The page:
Remote sensing in support of high-resolution terrestrial carbon monitoring and modeling

Friday, 19 December 2014: 2:25 PM
George C Hurtt1, Maosheng Zhao1, Ralph Dubayah1, Chengquan Huang1, Anu Swatantran1, Jarlath ONeil-Dunne2, Kristofer D Johnson3, Richard Birdsey3, Justin Fisk1, Steve Flanagan1, Ritvik Sahajpal1, Wenli Huang1, Hao Tang1 and Amanda Hildt Armstrong4, (1)University of Maryland, College Park, MD, United States, (2)University of Vermont, Burlington, VT, United States, (3)USDA Forest Service Northern Research Statiuon, Newtown Square, PA, United States, (4)NASA Goddard Space Flight Center, Greenbelt, MD, United States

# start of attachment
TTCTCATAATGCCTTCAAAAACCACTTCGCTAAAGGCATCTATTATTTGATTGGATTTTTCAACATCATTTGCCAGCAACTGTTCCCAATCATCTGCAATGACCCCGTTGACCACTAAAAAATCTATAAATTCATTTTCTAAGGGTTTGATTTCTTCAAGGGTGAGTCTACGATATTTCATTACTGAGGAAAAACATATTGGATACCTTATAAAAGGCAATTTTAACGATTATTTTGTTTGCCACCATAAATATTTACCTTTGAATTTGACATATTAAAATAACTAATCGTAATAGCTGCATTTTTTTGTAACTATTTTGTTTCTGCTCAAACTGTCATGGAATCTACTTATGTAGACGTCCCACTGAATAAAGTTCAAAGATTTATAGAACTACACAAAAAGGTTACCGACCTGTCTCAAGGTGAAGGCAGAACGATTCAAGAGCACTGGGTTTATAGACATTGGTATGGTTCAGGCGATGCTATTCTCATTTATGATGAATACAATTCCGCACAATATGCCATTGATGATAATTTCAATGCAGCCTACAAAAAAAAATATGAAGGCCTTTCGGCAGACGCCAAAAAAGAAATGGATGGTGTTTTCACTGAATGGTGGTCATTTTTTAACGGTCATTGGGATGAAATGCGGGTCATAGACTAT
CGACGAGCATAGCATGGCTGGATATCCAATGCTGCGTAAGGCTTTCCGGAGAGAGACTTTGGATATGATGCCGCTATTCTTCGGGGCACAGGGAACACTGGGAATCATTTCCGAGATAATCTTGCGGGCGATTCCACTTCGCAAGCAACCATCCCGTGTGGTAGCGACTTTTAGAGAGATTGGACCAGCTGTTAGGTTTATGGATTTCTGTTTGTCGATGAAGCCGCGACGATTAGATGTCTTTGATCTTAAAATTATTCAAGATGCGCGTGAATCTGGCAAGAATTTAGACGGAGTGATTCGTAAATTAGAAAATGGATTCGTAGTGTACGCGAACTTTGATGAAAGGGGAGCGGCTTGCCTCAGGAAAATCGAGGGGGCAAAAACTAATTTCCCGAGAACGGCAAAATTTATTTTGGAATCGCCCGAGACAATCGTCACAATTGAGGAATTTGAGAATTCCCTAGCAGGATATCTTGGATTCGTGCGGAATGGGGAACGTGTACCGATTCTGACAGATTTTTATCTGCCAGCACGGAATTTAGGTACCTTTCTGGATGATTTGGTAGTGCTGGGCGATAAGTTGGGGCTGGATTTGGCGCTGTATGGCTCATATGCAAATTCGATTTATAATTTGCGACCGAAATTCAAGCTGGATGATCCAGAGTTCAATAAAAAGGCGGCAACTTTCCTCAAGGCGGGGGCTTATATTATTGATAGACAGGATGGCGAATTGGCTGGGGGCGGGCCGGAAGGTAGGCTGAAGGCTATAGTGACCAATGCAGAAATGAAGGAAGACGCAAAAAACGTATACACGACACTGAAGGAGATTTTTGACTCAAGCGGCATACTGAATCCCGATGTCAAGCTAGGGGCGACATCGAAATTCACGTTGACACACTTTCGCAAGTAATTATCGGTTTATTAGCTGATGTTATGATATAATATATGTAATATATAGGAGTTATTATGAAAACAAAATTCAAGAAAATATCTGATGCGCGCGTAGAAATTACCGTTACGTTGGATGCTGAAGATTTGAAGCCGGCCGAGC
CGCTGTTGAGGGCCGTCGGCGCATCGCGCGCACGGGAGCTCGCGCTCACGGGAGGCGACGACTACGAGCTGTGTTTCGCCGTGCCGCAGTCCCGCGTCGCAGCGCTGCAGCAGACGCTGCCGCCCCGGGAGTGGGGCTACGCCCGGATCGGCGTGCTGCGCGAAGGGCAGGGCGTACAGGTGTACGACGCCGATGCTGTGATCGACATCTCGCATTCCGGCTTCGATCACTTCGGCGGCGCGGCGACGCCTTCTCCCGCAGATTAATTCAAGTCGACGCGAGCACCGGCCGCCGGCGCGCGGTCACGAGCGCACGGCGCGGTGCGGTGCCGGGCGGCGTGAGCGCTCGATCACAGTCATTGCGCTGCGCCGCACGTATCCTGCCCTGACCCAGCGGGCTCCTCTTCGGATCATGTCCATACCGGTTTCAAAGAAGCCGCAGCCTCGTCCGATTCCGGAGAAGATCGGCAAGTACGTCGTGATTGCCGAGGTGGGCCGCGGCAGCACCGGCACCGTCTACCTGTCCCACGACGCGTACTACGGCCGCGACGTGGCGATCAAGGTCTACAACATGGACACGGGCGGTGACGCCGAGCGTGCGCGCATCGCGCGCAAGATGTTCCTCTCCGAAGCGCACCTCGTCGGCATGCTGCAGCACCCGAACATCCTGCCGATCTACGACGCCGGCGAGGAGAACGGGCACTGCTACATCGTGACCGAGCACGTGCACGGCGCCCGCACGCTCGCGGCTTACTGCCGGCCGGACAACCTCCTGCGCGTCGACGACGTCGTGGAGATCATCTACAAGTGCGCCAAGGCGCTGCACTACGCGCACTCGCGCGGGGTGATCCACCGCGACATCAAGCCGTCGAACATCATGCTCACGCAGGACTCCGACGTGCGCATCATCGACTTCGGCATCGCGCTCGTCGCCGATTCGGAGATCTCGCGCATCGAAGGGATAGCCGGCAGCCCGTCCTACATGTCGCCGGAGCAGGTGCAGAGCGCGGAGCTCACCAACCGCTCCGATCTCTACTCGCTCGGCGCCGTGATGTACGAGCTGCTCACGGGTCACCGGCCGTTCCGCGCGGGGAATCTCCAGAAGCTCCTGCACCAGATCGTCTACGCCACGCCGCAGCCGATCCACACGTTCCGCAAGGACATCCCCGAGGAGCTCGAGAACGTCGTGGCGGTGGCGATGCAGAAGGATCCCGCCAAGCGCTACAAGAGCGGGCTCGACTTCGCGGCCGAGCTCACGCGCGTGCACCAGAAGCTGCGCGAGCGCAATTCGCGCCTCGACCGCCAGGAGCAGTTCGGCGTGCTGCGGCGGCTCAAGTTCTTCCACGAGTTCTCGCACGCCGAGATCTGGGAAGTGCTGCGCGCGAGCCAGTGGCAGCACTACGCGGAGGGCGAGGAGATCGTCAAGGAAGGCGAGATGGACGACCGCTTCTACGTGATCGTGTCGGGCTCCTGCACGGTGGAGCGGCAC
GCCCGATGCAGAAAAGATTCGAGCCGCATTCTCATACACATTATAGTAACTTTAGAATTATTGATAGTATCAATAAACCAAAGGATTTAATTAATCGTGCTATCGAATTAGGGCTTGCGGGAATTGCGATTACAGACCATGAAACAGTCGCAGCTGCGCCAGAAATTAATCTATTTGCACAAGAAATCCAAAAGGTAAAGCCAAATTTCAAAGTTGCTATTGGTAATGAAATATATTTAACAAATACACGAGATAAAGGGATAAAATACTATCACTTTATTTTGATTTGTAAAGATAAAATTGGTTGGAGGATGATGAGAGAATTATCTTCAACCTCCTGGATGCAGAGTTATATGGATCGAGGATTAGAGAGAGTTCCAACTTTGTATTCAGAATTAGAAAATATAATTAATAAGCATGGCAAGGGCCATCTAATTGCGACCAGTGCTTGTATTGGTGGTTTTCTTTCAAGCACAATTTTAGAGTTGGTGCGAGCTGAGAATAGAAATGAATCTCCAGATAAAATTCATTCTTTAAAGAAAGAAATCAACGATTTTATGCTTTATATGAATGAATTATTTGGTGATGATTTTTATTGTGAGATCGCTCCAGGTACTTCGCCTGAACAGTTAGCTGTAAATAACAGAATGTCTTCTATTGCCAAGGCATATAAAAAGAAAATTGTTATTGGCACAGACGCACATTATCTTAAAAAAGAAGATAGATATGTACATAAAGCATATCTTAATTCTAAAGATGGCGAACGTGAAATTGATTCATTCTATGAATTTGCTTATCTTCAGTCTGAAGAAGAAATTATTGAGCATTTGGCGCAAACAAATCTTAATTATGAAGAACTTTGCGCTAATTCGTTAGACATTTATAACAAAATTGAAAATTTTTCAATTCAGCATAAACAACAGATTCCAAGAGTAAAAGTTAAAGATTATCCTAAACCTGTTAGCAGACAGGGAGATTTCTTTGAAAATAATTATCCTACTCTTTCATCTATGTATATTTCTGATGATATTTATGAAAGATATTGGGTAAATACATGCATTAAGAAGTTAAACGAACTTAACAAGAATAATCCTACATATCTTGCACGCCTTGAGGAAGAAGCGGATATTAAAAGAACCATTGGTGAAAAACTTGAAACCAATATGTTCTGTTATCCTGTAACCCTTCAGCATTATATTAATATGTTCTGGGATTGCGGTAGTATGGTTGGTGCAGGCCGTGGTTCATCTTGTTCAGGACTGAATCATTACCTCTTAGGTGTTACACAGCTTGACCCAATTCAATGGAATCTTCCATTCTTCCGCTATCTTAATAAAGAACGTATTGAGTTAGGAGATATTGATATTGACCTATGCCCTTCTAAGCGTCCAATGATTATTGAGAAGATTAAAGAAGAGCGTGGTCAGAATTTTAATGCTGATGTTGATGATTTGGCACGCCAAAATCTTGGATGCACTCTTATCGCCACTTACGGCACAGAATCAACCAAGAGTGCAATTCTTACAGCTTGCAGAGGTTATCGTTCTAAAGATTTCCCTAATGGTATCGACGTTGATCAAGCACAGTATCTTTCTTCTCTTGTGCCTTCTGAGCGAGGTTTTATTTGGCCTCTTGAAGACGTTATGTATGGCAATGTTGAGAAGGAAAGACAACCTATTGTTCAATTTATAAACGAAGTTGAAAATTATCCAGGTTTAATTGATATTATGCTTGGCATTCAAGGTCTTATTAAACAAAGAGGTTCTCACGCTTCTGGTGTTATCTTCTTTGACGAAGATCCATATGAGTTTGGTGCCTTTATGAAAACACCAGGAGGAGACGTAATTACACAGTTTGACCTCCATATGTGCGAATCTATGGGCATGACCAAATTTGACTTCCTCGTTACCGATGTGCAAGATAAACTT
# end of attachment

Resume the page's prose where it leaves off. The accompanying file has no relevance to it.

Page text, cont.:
As part of its Phase 1 Carbon Monitoring System (CMS) activities, NASA initiated a Local-Scale Biomass Pilot study. The goals of the pilot study were to develop protocols for fusing high-resolution remotely sensed observations with field data, provide accurate validation test areas for the continental-scale biomass product, and demonstrate efficacy for prognostic terrestrial ecosystem modeling. In Phase 2, this effort was expanded to the state scale. Here, we present results of this activity focusing on the use of remote sensing in high-resolution ecosystem modeling. The Ecosystem Demography (ED) model was implemented at 90 m spatial resolution for the entire state of Maryland. We rasterized soil depth and soil texture data from SSURGO. For hourly meteorological data, we spatially interpolated 32-km 3-hourly NARR into 1-km hourly and further corrected them at monthly level using PRISM data. NLCD data were used to mask sand, seashore, and wetland. High-resolution 1 m forest/non-forest mapping was used to define forest fraction of 90 m cells. Three alternative strategies were evaluated for initialization of forest structure using high-resolution lidar, and the model was used to calculate statewide estimates of forest biomass, carbon sequestration potential, time to reach sequestration potential, and sensitivity to future forest growth and disturbance rates, all at 90 m resolution. To our knowledge, no dynamic ecosystem model has been run at such high spatial resolution over such large areas utilizing remote sensing and validated as extensively. There are over 3 million 90 m land cells in Maryland, greater than 43 times the ~73,000 half-degree cells in a state-of-the-art global land model.